Taranaki (the Volcano)

The whole region here is named after the volcano Taranaki, and it’s not hard to see why: Taranaki creates a huge bulge on the west coast of New Zealand.

In good New Zealand style they’ve defined a National Park around Taranaki with an almost perfect circular boundary, and it’s particularly stunning when seen from the air:

Why they can carve out a national park like this, of course, is because Taranaki is yet another remote region of New Zealand which has almost nobody living in it; talk to people in Wellington who were brought up there and they’re glad to have escaped!

Legend says that’s actually why Taranaki is here in the first place:one of the big seven New Zealand volcanoes, he reputedly fought with his mates (Ruapehu, Ngauruhoe and Tongariro) over the lovely Pirihanga – and lost the fight. In fact he was so disruptive that he was banished from the main group in the middle of the North Island, and was forced to live out to the west.

Once you’re there, it’s difficult to stop taking photographs, particularly at different times of day. So to do the trip properly, aim to stay overnight. If you’re desperate, get a camper van and stay in the car park; failing that, get a bed at the Dawson Falls Lodge, which is the main visitor centre for the park. The lodge is a bit dilapidated, but that seems to be part of its charm – the chance to get away from it all, have time to watch and photograph the volcano overnight, and to get up in the middle of the night to see the Milky Way in a crystal-clear black sky. And although the electricity is 1930s direct current and the Wifi connection is terrible, the Coconut Muesli is well worth going back for.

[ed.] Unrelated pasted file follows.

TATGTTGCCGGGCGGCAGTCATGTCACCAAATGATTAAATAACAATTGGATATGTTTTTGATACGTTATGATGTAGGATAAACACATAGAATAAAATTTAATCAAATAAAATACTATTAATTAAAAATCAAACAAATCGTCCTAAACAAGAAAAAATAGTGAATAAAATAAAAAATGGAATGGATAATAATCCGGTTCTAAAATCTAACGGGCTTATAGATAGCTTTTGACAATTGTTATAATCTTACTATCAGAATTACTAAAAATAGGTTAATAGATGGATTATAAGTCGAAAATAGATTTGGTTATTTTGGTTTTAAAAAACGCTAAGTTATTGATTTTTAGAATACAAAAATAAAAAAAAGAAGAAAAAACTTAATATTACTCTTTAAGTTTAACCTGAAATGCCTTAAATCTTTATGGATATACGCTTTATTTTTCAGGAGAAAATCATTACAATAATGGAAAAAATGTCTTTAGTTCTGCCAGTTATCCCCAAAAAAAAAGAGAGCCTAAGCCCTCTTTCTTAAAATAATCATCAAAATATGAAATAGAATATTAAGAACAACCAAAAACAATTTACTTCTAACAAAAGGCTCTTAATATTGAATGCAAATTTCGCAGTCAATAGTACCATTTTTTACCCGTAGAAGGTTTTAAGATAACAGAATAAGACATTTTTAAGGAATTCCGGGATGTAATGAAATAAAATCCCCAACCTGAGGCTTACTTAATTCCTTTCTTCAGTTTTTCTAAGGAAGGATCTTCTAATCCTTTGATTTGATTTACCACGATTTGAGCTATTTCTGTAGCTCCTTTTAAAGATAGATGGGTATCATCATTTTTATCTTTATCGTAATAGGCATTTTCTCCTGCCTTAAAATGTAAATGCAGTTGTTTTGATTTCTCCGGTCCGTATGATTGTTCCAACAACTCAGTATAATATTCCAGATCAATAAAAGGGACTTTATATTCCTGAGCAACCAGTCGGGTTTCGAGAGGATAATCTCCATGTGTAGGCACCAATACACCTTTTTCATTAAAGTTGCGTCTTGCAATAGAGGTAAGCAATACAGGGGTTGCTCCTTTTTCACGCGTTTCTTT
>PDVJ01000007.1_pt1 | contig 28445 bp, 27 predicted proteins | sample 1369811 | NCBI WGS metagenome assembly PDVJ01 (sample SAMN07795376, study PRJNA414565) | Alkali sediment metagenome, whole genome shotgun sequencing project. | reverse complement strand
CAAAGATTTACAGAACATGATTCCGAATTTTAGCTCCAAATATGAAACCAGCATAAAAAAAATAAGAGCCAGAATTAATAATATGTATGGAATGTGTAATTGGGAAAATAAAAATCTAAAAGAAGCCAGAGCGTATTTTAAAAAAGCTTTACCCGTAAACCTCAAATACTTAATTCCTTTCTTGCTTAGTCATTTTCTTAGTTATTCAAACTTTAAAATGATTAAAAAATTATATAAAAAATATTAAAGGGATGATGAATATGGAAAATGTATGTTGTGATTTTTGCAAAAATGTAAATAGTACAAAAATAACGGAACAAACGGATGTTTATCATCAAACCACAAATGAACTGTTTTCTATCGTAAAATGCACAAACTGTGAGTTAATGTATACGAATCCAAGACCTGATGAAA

And here is a young Taranaki entrepreneur. On the road to isolated Cape Egmont he was stopping every car – I assumed to tell us there were cows up ahead, but it turned our he just wanted us to buy one of his signs. For sheer cheek I thought ‘go  on, you can afford it’, so I bargained him down to $10 for the sign and then gave him another $10 for the photograph. There followed a long conversation about how he and his dad make the signs from old packing cases, how he’d already made $40 that day, and how any money he made would go to more power tools… and all just because he likes power tools.

Priceless… and if you look carefully you’ll see one of these signs has the mountain the wrong way round!